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Sales Tax

Virginia proposal complicates Maryland’s gas tax debate

The governor of Virginia has thrown a new wrinkle into a Maryland debate by calling for abolition of the commonwealth’s gas tax and increasing the sales tax to pay for roads and transit, a move that would alter the competitive balance between the two states.

This week’s proposal by Gov. Bob McDonnell, a Republican, is part of a five-year $3.1 billion plan that seeks to address that state’s lack of money for transportation projects — which parallels a similar shortfall in Maryland — by shifting from a dwindling revenue source to one with the potential to grow with inflation.

The plan, which would make Virginia the first state to scrap the gas tax entirely, would have significant implications if it were approved by the Republican-controlled legislature in Richmond. Among other things, it would create an incentive for Marylanders to gas up south of the Potomac rather than pay their home state’s gas tax of 23.5 cents a gallon.

Kirk McCauley, director of member relations and government affairs for the Washington, Maryland, Delaware Service Station and Automotive Repair Association, said the proposal would be “devastating for our dealers” because it would make gas much cheaper in Virginia than in Maryland.

“We already have a problem along the border. Now, this is going to reach five to 10 miles inside of Maryland,” McCauley said

Approval of the plan could also raise the pressure on Maryland lawmakers to raise more transportation money to remain competitive with the state’s southern neighbor. Maryland’s Transportation Trust Fund has eroded to the point where the state is undertaking almost no expansion projects.

The Virginia proposal caught the attention Wednesday of Maryland legislative leaders and Gov. Martin O’Malley, for whom transportation funding was one of the leading topics on the opening day of the General Assembly’s 90-day session.

O’Malley said McDonnell’s program shows the need for more transportation money is real on both sides of the Potomac.

“I kind of agree with Governor McDonnell to the extent he says we should move away from a commodity like gasoline we’re hoping to use less and less of,” O’Malley said. The governor hasn’t ruled out a conventional gas tax increase, but in recent days has focused more on such alternatives as a penny increase in the sales tax, applying the sales tax to gasoline or indexing the current gas tax for inflation.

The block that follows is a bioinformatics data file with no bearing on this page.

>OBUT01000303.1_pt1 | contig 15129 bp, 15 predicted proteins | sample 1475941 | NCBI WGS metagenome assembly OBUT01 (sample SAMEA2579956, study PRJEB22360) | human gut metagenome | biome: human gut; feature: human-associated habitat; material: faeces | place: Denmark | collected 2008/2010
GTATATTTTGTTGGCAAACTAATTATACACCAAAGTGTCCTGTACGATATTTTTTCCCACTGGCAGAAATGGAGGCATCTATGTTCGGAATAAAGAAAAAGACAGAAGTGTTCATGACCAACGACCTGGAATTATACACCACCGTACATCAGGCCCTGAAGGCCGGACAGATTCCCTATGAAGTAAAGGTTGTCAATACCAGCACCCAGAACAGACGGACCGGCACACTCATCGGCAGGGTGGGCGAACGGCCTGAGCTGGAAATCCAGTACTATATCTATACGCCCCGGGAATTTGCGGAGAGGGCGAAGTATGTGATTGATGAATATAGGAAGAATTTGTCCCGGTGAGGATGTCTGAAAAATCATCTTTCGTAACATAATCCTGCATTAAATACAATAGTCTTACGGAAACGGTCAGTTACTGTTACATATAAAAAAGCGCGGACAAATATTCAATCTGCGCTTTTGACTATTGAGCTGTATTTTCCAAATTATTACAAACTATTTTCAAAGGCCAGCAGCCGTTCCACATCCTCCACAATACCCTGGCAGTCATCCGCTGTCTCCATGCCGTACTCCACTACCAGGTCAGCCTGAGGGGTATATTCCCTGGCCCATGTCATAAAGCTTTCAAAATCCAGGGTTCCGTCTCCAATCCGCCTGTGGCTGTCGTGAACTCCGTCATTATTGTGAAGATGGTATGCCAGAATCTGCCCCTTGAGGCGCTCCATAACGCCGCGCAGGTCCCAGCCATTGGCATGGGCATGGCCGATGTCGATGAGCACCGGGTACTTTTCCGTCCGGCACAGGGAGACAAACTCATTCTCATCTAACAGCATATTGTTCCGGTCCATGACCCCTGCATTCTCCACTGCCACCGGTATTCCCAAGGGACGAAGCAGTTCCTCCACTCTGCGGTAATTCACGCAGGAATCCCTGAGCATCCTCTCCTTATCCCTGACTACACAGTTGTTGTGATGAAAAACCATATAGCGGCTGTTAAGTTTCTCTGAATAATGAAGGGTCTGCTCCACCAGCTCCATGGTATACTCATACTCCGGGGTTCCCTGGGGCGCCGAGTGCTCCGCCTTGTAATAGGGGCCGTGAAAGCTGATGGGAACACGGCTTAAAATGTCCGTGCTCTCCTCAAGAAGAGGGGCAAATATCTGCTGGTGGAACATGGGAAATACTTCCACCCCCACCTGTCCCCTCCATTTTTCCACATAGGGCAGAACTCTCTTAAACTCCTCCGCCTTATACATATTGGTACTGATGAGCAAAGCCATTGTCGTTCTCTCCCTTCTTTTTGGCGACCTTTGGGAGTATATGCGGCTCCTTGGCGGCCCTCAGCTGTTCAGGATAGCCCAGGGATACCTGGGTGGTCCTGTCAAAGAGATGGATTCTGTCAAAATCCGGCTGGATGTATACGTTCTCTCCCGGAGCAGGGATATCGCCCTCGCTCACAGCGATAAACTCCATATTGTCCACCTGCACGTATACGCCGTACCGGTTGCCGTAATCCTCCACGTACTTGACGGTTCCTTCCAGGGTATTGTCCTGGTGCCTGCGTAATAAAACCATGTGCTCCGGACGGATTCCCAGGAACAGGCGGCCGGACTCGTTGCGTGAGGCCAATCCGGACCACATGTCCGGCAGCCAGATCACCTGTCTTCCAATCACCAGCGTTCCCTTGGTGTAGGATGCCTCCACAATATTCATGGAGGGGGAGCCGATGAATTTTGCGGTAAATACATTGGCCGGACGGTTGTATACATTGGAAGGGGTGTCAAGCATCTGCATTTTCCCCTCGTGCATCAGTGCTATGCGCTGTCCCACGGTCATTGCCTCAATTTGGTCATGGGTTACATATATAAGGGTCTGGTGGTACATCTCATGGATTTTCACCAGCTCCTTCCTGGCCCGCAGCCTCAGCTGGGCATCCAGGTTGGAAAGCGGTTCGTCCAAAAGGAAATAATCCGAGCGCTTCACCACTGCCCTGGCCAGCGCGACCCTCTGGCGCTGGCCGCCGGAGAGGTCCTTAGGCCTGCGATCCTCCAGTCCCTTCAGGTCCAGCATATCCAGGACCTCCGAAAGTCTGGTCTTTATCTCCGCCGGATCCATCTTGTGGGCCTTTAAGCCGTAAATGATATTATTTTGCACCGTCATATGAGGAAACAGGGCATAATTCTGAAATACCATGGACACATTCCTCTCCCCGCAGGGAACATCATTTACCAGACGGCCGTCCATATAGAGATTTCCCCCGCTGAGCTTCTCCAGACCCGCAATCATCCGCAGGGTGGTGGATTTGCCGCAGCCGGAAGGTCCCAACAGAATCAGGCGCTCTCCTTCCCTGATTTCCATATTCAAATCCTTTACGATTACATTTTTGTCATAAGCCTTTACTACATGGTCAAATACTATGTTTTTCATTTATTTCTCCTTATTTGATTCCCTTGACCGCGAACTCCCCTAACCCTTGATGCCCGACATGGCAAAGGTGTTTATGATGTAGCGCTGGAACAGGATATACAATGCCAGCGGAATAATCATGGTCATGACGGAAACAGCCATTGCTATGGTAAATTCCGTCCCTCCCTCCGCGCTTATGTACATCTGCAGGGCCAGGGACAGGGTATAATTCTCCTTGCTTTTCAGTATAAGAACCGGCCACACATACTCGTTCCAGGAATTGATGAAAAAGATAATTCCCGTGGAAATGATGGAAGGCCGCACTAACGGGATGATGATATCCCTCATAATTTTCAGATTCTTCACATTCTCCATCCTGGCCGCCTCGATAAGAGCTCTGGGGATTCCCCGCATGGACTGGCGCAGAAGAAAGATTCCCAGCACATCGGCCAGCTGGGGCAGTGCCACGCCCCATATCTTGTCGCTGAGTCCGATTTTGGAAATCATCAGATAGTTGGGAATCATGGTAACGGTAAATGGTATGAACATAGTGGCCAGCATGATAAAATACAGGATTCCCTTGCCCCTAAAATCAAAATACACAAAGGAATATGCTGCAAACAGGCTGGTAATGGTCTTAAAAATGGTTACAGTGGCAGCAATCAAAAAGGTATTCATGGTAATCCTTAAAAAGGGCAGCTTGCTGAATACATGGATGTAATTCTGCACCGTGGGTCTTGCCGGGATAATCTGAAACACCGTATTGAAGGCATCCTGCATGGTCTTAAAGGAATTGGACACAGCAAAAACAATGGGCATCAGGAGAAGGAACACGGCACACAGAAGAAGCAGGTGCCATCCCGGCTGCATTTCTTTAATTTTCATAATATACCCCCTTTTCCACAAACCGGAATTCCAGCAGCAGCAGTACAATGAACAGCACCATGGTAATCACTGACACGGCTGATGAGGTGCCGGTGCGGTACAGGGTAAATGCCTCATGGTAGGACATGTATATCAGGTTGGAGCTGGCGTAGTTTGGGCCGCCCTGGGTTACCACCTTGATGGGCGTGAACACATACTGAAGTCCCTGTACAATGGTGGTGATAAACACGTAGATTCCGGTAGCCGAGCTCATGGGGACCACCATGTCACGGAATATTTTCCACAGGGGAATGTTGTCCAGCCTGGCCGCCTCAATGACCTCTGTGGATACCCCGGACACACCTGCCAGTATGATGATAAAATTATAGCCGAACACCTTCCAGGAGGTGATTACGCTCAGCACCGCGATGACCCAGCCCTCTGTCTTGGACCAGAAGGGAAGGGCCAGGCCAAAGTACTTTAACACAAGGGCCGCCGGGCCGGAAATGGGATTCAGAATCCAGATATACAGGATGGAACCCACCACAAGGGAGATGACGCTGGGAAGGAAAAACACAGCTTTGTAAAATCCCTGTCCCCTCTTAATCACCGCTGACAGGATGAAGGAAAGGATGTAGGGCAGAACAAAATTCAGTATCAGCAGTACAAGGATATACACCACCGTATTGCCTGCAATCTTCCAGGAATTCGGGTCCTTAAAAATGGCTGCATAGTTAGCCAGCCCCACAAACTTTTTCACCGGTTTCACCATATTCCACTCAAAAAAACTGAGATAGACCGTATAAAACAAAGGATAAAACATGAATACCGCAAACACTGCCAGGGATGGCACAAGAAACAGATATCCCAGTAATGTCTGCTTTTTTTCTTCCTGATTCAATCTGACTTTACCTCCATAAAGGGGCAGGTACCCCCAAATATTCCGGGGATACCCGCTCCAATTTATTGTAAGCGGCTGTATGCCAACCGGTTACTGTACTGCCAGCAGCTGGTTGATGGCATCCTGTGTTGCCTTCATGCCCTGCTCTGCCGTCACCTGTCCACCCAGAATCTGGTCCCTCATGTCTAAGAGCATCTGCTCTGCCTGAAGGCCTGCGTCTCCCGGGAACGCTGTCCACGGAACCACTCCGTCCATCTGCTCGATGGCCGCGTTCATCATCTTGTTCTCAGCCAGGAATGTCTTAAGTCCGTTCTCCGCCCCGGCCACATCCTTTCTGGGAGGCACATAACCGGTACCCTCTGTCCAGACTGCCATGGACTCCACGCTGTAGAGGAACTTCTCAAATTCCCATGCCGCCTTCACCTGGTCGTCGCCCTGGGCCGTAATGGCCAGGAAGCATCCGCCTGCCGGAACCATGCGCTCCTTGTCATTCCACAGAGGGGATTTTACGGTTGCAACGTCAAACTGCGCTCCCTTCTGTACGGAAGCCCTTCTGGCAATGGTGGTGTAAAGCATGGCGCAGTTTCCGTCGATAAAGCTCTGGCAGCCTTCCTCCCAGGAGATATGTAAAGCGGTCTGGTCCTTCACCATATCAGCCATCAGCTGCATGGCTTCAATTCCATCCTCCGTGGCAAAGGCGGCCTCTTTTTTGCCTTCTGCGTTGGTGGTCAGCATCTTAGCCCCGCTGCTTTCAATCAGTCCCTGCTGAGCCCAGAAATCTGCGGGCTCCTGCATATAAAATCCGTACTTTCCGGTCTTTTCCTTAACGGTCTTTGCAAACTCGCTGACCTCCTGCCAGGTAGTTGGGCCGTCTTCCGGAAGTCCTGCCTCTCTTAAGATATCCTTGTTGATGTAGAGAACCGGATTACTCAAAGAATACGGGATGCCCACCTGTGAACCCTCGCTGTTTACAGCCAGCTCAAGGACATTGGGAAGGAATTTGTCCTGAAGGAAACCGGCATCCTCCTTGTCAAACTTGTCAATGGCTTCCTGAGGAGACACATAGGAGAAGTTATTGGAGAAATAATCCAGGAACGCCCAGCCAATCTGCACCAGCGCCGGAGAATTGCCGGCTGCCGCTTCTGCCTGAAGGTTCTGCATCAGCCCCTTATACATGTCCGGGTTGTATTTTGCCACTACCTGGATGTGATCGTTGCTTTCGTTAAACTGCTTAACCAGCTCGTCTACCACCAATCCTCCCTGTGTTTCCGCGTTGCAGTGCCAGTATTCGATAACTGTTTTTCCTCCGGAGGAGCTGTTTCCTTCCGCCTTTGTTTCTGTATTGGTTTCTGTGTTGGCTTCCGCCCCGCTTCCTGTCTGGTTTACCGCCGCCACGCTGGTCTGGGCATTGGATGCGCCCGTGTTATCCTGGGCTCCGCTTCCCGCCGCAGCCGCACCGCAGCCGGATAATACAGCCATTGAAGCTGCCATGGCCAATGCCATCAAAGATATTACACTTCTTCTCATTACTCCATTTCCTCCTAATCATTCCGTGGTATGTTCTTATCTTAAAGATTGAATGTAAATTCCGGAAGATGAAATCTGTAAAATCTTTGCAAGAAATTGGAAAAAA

The Virginia proposal comes as Maryland leaders are struggling to reach a consensus on how to approach the challenge of raising money for transportation projects in a way that meets the needs of different parts of the state. Even before the opening bells sounded, a rift had opened between Senate President Thomas V. Mike Miller and House Speaker Michael E. Busch over whether transportation taxes should vary by region based on the local need for transit services.

O’Malley said he has not decided what to propose, adding that he is still talking with legislators. But he has said repeatedly that Maryland’s sales tax burden is relatively low because it does not permit local governments to impose their own sales taxes.

In pre-session interviews Wednesday, O’Malley insisted that $700 million to $800 million a year is needed to address congestion problems in Maryland, which are some of the worst in the country. The $700 million figure is roughly equivalent to an increase in the state’s sales tax from 6 percent to 7 percent.

Last year, O’Malley proposed applying the sales tax to gasoline but couldn’t get a committee vote on the proposal. This year, Miller said, transportation revenue is the session’s most significant issue.

“It’s the most difficult to pass,” he said. “It’s a tough sell for any governor.”

Miller said McDonnell’s proposal “wouldn’t adapt well to Maryland.”

“It wouldn’t raise a lot of money and it would be a very regressive tax,” the Senate president said. But Miller said that if the McDonnell plan were implemented, it would force Maryland to re-examine its own system of financing transportation.

Busch said the proposal could help foster a sense of urgency in Annapolis.

“There is a certain amount of pressure for Maryland to take some action on transportation funding,” he said.

Virginia now levies a 17.5-cent tax per gallon of gas, but added fees bring the total to 19.9 cents on top of the 18.4-cent federal gas tax. Under McDonnell’s plan only the state tax would be eliminated.

The commonwealth’s gas tax has been frozen at the same level since 1986, while Maryland’s has stayed the same since 1992. In both states, the buying power of that revenue has dropped dramatically.

McDonnell’s proposal would raise the state’s 5 percent sales tax to 5.8 percent, with the increase designated for transportation improvements. The governor also wants to shift more of the existing sales tax revenue to transportation, increase vehicle registration fees and impose a fee on alternative-fuel vehicles.

The proposal won praise from Lon Anderson, government affairs director of AAA Mid-Atlantic.

“I’m amazed. My hat’s off to the governor. He’s found a way to break the block of no new taxes,” Anderson said.



Copyright 2013 – The Baltimore Sun